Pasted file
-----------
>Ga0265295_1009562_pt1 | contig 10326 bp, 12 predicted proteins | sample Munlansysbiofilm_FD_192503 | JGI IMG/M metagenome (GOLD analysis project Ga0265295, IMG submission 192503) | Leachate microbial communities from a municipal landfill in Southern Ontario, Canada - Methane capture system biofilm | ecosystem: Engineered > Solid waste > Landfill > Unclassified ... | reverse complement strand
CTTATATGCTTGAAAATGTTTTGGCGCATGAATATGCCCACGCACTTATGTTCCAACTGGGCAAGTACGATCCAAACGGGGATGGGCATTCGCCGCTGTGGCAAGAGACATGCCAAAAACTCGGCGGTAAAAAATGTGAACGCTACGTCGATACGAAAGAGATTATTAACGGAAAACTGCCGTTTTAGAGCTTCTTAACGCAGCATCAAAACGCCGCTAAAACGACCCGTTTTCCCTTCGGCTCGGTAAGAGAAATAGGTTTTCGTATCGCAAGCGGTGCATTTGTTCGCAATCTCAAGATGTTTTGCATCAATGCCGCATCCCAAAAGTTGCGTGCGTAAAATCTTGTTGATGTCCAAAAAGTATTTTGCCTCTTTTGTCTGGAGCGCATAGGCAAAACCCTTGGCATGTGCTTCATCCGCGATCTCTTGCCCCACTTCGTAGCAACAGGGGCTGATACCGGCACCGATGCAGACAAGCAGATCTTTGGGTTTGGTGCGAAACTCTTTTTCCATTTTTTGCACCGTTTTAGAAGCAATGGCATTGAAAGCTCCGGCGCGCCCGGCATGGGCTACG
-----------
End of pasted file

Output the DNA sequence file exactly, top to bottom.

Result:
>Ga0265295_1009562_pt1 | contig 10326 bp, 12 predicted proteins | sample Munlansysbiofilm_FD_192503 | JGI IMG/M metagenome (GOLD analysis project Ga0265295, IMG submission 192503) | Leachate microbial communities from a municipal landfill in Southern Ontario, Canada - Methane capture system biofilm | ecosystem: Engineered > Solid waste > Landfill > Unclassified ... | reverse complement strand
CTTATATGCTTGAAAATGTTTTGGCGCATGAATATGCCCACGCACTTATGTTCCAACTGGGCAAGTACGATCCAAACGGGGATGGGCATTCGCCGCTGTGGCAAGAGACATGCCAAAAACTCGGCGGTAAAAAATGTGAACGCTACGTCGATACGAAAGAGATTATTAACGGAAAACTGCCGTTTTAGAGCTTCTTAACGCAGCATCAAAACGCCGCTAAAACGACCCGTTTTCCCTTCGGCTCGGTAAGAGAAATAGGTTTTCGTATCGCAAGCGGTGCATTTGTTCGCAATCTCAAGATGTTTTGCATCAATGCCGCATCCCAAAAGTTGCGTGCGTAAAATCTTGTTGATGTCCAAAAAGTATTTTGCCTCTTTTGTCTGGAGCGCATAGGCAAAACCCTTGGCATGTGCTTCATCCGCGATCTCTTGCCCCACTTCGTAGCAACAGGGGCTGATACCGGCACCGATGCAGACAAGCAGATCTTTGGGTTTGGTGCGAAACTCTTTTTCCATTTTTTGCACCGTTTTAGAAGCAATGGCATTGAAAGCTCCGGCGCGCCCGGCATGGGCTACG